Saturday, June 20, 2009

Tough hay

It has rained three out of the last six days. Hard rain, one to two inches at a time. The days it didn’t rain, the humidity was 98% and there was no wind. The hay that was so beautiful on Friday when Dave cut it is now brown and yellow, and still tough, the word farmers use to mean “too wet to bale.”

If we bale tough hay, it might heat to the point where it catches on fire and burns our barn down (although with the amount of rain we’ve had in the last few days, even a fairly big fire wouldn’t have lasted long), or the wet hay might mold and if we feed it to the sheep when they’re pregnant, cause abortions.

Wet hay is just plain dangerous!

When it rains hard on hay, several things happen. First, lots of leaves are stripped from the alfalfa stems along with much of the nutritional value of the hay. Second, the windrows are beaten into the ground, leaving no room for air circulation –it takes even longer for the hay to dry. And so, yesterday, Dave hooked the row turner to the tractor and began retracing the route he took around the hayfields with the haybine just over a week ago. The turner is a beautiful piece of machinery. Two spoked wheels run just behind the tractor, catching the edge of a windrow and turning it over. This action raises the windrow off the ground and flips it, giving air a chance to circulate through the hay and dry it.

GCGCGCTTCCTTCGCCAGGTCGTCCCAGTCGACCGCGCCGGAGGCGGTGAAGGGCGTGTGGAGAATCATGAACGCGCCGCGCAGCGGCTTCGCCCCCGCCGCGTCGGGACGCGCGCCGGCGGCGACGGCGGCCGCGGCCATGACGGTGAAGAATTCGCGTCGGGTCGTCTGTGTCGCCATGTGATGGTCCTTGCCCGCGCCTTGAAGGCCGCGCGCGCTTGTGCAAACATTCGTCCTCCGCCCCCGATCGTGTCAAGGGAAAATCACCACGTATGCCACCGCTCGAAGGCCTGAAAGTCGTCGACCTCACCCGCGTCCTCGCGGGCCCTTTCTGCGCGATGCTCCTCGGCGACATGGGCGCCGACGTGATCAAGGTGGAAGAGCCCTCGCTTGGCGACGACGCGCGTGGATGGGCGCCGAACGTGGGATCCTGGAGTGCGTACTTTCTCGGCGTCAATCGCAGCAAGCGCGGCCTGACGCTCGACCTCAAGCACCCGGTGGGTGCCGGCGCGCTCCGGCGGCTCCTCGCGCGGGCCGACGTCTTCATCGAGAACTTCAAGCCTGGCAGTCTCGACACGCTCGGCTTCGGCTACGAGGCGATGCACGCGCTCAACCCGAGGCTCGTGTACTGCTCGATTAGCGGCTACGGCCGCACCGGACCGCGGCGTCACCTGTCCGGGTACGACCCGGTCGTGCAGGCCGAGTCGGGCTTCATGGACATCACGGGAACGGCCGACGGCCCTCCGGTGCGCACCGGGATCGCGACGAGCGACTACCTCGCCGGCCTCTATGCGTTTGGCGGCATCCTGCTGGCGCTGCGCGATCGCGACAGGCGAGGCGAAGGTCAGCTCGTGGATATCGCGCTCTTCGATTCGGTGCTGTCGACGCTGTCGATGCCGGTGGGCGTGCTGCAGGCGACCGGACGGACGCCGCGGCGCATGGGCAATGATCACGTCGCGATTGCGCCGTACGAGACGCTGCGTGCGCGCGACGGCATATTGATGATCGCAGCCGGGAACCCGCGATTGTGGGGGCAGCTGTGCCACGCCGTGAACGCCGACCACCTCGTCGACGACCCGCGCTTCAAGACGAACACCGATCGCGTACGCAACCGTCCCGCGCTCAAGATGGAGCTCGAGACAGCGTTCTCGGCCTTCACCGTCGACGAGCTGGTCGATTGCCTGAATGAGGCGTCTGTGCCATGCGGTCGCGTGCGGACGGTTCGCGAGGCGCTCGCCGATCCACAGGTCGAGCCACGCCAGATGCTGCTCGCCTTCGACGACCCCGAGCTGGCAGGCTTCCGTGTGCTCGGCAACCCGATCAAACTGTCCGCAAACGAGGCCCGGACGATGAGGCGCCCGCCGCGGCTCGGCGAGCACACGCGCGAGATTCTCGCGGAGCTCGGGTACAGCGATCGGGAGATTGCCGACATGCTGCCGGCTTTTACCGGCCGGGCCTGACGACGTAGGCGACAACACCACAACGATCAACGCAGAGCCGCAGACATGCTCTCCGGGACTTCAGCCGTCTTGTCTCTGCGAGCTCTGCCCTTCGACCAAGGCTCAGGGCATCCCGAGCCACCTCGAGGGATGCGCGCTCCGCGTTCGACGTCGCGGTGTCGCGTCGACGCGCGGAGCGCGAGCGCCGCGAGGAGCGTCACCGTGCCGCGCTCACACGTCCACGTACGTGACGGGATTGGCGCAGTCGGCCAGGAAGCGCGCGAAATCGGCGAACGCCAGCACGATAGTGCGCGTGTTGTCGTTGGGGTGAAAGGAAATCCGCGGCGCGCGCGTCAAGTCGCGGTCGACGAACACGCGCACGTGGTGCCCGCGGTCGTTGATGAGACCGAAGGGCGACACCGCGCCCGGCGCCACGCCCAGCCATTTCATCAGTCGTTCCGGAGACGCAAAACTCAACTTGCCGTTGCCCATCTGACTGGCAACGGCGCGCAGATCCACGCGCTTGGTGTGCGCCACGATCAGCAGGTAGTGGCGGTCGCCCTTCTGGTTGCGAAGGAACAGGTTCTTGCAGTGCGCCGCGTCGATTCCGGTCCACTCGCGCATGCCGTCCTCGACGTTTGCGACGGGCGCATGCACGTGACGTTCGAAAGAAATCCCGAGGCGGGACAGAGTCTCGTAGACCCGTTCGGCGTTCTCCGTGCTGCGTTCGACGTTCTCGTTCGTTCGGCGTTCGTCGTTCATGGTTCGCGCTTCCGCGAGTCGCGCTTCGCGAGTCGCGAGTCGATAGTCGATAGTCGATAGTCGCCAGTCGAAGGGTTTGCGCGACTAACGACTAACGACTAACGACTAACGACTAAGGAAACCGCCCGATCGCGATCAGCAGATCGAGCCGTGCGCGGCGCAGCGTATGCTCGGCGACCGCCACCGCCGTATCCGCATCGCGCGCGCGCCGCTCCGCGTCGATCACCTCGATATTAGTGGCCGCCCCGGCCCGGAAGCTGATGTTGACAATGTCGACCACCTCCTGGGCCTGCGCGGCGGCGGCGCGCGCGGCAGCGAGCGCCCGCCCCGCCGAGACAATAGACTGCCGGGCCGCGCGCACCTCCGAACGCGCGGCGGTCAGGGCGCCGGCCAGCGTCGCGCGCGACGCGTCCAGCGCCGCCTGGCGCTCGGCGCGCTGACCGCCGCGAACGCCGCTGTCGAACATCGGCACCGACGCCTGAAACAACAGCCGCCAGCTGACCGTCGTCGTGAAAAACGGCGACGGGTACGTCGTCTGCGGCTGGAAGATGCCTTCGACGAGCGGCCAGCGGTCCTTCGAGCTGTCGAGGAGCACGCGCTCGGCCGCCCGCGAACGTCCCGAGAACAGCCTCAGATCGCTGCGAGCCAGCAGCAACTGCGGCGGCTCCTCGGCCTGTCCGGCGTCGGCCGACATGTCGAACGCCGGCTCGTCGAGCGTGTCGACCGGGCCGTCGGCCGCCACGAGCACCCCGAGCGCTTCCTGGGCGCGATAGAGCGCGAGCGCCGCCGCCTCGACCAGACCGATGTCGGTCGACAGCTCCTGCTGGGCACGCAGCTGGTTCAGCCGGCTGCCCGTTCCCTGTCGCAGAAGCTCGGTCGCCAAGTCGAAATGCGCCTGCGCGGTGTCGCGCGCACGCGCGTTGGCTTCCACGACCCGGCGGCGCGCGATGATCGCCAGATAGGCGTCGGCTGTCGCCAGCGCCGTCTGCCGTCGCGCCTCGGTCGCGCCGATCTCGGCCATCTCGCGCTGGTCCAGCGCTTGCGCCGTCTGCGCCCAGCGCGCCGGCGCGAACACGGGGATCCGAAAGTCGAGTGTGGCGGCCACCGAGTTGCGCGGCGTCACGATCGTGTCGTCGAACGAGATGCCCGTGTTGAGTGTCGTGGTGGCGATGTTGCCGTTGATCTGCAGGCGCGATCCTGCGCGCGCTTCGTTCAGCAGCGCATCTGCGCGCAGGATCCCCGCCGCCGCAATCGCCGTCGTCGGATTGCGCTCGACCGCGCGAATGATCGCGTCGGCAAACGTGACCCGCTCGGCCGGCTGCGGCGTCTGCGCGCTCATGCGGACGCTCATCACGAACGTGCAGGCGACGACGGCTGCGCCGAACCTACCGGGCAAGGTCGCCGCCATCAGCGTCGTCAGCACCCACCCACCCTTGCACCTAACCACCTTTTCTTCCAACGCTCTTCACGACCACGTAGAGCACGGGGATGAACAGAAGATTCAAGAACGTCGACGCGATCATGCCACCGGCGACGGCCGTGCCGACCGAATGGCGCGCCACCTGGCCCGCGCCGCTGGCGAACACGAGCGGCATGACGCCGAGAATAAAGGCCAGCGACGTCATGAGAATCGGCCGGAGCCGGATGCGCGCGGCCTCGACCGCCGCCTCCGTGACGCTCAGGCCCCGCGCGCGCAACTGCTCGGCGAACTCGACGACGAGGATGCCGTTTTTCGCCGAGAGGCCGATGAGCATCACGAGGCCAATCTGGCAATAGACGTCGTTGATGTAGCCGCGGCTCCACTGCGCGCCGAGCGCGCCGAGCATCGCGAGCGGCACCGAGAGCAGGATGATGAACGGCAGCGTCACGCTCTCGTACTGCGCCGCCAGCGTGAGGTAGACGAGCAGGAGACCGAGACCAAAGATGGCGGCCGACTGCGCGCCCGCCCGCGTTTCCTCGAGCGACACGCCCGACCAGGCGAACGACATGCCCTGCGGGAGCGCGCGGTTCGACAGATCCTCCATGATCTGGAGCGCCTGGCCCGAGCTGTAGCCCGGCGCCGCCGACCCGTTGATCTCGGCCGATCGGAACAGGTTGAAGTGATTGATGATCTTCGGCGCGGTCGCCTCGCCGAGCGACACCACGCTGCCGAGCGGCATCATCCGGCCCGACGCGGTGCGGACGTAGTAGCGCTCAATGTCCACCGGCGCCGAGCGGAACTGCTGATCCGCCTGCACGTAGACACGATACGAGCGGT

The hay will still be more stems than leaves, and it will still be brownish yellow instead of green, but if it dries, we’ll bale it.


If it rains again before the hay dries, we won’t be able to bale it because we’re leaving for Boston to hear Laurel, our youngest, sing. Sometimes, the weather just doesn’t cooperate. And I draw the line at having family lose out because of the vagaries of the weather. So, if the hay isn’t ready to bale by the time we have to leave, we will either find someone who needs some fairly crappy hay at no cost, and who can bale it themselves, or else we’ll chop the hay back onto the field.

We always try to bale in June because the hay is better than the second crop later in the summer. But when the weather is against us, we take what we can get. The chances of this much rain in late July are slim. If we don’t bale this next week, we’ll cut and bale again in July.

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